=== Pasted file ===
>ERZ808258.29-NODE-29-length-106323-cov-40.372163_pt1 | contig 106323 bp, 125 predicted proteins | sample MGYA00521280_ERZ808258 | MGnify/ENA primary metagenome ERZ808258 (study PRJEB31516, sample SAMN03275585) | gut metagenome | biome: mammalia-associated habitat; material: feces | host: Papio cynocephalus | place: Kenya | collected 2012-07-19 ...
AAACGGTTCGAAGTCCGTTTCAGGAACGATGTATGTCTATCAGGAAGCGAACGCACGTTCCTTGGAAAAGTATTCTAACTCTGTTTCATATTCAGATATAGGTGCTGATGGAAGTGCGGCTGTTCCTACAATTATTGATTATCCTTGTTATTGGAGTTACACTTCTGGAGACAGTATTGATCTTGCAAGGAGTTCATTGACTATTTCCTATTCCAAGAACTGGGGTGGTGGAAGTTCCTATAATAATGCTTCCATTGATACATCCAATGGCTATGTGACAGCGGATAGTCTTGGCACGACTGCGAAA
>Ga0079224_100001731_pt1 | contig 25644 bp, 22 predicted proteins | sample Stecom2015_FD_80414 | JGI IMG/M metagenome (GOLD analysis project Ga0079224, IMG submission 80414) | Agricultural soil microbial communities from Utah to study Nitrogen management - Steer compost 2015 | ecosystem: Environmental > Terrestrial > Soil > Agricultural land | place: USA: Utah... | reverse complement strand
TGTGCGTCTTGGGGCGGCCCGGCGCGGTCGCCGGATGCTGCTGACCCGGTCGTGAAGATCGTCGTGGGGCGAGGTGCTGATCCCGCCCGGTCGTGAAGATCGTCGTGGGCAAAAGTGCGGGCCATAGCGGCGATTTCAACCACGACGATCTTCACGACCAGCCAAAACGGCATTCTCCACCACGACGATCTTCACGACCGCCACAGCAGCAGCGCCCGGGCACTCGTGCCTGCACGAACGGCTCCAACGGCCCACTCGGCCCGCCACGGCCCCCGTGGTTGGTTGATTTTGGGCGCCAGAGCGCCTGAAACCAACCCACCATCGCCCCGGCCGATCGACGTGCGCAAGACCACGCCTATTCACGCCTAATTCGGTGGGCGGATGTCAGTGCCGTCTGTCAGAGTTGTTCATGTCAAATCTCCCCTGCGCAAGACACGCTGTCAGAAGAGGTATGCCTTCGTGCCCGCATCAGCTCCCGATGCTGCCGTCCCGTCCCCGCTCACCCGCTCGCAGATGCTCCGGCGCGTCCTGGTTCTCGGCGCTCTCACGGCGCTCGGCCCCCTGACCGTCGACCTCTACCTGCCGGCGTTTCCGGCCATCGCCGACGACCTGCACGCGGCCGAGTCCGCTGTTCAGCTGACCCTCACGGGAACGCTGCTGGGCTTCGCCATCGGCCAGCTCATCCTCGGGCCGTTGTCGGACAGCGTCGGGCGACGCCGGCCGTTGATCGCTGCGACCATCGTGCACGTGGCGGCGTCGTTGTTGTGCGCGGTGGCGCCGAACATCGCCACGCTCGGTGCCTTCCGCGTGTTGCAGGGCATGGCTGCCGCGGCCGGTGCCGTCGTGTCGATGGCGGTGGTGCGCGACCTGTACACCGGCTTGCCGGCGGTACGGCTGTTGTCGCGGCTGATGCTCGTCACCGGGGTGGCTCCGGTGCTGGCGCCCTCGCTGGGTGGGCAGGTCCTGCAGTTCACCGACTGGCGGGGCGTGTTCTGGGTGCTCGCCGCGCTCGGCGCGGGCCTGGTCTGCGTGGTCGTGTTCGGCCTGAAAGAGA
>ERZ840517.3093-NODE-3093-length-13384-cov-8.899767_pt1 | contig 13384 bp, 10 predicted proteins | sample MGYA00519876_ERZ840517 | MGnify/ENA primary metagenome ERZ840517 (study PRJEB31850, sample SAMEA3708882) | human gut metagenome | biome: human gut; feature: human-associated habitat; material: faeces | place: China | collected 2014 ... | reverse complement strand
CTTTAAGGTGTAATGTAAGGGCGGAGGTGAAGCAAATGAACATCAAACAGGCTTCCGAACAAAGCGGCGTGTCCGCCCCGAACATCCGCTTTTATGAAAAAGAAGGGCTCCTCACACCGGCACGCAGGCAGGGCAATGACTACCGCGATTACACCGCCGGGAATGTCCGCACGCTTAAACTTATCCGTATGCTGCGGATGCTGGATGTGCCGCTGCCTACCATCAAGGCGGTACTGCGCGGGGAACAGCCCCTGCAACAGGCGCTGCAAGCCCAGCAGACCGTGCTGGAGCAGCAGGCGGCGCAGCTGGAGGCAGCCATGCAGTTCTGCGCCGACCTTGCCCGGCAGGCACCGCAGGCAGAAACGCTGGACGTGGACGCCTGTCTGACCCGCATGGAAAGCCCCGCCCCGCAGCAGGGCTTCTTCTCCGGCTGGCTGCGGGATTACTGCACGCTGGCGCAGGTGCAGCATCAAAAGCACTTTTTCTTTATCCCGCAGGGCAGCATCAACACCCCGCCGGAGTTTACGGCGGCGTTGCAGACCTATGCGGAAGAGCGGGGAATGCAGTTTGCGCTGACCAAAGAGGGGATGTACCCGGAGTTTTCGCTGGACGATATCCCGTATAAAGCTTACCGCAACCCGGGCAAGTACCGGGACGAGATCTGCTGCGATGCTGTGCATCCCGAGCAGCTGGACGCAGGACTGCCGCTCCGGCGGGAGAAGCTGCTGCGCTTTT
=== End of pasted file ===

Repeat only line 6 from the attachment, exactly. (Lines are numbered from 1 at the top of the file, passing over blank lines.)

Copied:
CTTTAAGGTGTAATGTAAGGGCGGAGGTGAAGCAAATGAACATCAAACAGGCTTCCGAACAAAGCGGCGTGTCCGCCCCGAACATCCGCTTTTATGAAAAAGAAGGGCTCCTCACACCGGCACGCAGGCAGGGCAATGACTACCGCGATTACACCGCCGGGAATGTCCGCACGCTTAAACTTATCCGTATGCTGCGGATGCTGGATGTGCCGCTGCCTACCATCAAGGCGGTACTGCGCGGGGAACAGCCCCTGCAACAGGCGCTGCAAGCCCAGCAGACCGTGCTGGAGCAGCAGGCGGCGCAGCTGGAGGCAGCCATGCAGTTCTGCGCCGACCTTGCCCGGCAGGCACCGCAGGCAGAAACGCTGGACGTGGACGCCTGTCTGACCCGCATGGAAAGCCCCGCCCCGCAGCAGGGCTTCTTCTCCGGCTGGCTGCGGGATTACTGCACGCTGGCGCAGGTGCAGCATCAAAAGCACTTTTTCTTTATCCCGCAGGGCAGCATCAACACCCCGCCGGAGTTTACGGCGGCGTTGCAGACCTATGCGGAAGAGCGGGGAATGCAGTTTGCGCTGACCAAAGAGGGGATGTACCCGGAGTTTTCGCTGGACGATATCCCGTATAAAGCTTACCGCAACCCGGGCAAGTACCGGGACGAGATCTGCTGCGATGCTGTGCATCCCGAGCAGCTGGACGCAGGACTGCCGCTCCGGCGGGAGAAGCTGCTGCGCTTTT